Getting down to the point where we leave the main road to get to Iskanderkul is easy enough. One man even invites us to his brother’s wedding for when we get back to Dushanbe. But as we approached the intersection it started to rain and when we leave the car it’s absolutely pouring. We hesitantly enter an old factory to ask if we can shelter there. There are not many workers around but after a few minutes we find one. He takes us to an empty office, brings us some tea and leaves us alone for the remaining rainstorm.
Once the weather clears we continue down the road. Hitchhiking now is a bit more difficult just because of the sheer lack of cars. Our progress is slow and by the evening we get to a fork in the road. There are some houses around so we figure we’ll wait and if all else fails we’ll just ask if we can pitch a tent in somebody’s yard.
As evening approaches we hesitantly walk towards the closest house as the threatening barks of a dog ring out. I really hope it’s on a chain like most dogs are around here. We knock on the door and as my travel companion doesn’t speak Russian it’s up to me to explain our situation and ask if we can stay close to their house. The guy answers in English that of course we can stay, but why stay outside, come indoors, and by the way have you eaten? Turns out the guy has studied petroleum engineering and has worked in the Gulf. Lucky for us he is visiting his parents.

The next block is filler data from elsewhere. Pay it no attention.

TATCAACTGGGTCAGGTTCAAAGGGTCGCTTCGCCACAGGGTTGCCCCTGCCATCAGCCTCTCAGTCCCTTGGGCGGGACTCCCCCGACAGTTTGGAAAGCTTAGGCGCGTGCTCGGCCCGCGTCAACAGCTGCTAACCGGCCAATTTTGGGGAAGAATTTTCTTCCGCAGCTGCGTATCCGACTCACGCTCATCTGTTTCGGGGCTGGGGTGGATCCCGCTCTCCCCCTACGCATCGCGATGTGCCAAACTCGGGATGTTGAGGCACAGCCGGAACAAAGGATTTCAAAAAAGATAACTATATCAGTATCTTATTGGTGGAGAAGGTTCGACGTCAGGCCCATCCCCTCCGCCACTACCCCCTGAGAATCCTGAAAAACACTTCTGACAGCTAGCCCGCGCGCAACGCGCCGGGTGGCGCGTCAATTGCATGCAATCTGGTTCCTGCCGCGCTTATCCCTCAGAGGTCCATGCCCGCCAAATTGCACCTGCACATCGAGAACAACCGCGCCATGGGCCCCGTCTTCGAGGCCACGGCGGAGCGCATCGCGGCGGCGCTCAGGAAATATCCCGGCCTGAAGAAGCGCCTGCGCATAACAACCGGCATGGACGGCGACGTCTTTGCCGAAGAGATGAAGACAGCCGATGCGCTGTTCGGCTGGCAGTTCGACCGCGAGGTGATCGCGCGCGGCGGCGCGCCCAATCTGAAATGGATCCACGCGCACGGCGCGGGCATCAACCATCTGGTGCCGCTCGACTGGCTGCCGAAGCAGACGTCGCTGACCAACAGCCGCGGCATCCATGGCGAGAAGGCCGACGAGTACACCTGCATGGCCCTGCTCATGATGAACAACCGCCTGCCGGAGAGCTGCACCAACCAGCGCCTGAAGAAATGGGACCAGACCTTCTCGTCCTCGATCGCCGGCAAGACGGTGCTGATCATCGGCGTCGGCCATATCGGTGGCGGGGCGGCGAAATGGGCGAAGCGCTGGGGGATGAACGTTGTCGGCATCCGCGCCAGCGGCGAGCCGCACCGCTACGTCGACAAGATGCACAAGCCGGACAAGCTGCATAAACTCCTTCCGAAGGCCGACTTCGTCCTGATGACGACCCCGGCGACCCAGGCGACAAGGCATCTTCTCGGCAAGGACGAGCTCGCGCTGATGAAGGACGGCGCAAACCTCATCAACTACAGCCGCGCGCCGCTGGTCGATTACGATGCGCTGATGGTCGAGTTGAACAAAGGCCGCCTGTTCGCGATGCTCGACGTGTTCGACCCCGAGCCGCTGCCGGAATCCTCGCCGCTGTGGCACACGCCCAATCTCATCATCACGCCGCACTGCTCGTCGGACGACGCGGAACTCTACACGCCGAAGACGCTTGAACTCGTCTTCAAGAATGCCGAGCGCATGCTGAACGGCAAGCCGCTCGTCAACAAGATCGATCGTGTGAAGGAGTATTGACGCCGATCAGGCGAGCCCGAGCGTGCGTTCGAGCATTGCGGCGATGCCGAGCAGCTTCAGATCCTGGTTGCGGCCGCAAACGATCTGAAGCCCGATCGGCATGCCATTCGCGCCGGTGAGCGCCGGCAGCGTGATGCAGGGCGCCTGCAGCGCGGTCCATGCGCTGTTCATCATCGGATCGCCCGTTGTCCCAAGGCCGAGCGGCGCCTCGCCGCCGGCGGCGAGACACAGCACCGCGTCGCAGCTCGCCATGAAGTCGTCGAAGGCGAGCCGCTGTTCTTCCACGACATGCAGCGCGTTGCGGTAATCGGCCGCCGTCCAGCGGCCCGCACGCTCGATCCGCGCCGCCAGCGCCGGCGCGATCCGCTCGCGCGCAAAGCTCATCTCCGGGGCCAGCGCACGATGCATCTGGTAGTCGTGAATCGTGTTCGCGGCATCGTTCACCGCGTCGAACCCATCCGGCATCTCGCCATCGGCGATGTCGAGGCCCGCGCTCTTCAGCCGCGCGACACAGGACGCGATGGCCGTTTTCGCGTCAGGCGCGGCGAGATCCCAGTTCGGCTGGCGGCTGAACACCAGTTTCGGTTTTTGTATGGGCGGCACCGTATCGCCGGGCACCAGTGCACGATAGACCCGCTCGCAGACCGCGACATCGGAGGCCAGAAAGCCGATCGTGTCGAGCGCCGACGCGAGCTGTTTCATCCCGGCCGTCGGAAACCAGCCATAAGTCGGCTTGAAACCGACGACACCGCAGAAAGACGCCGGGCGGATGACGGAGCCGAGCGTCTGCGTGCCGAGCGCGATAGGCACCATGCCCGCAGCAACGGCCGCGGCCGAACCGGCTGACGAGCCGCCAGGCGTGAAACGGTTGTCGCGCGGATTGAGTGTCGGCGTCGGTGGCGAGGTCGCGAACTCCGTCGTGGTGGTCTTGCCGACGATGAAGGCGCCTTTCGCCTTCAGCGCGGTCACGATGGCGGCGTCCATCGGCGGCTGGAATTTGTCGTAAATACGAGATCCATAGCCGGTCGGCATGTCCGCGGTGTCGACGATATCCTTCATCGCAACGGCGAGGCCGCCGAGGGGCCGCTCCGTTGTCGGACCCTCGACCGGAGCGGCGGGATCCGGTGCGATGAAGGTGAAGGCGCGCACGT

By next afternoon we’ve reached the lake. The scenery is so beautiful it’s hard to put into words and since its a mountain lake it’s also too cold to swim in. So all we can do is stare at it. After a walk around the lake and a visit to the waterfall we eat dinner on a restaurant’s peer and pitch the tent. Further to the west in the Fann mountains there are supposedly even more beautiful lakes but there are no roads and we have neither the time nor the supplies to cover the distance on foot. So we head back down to Dushanbe.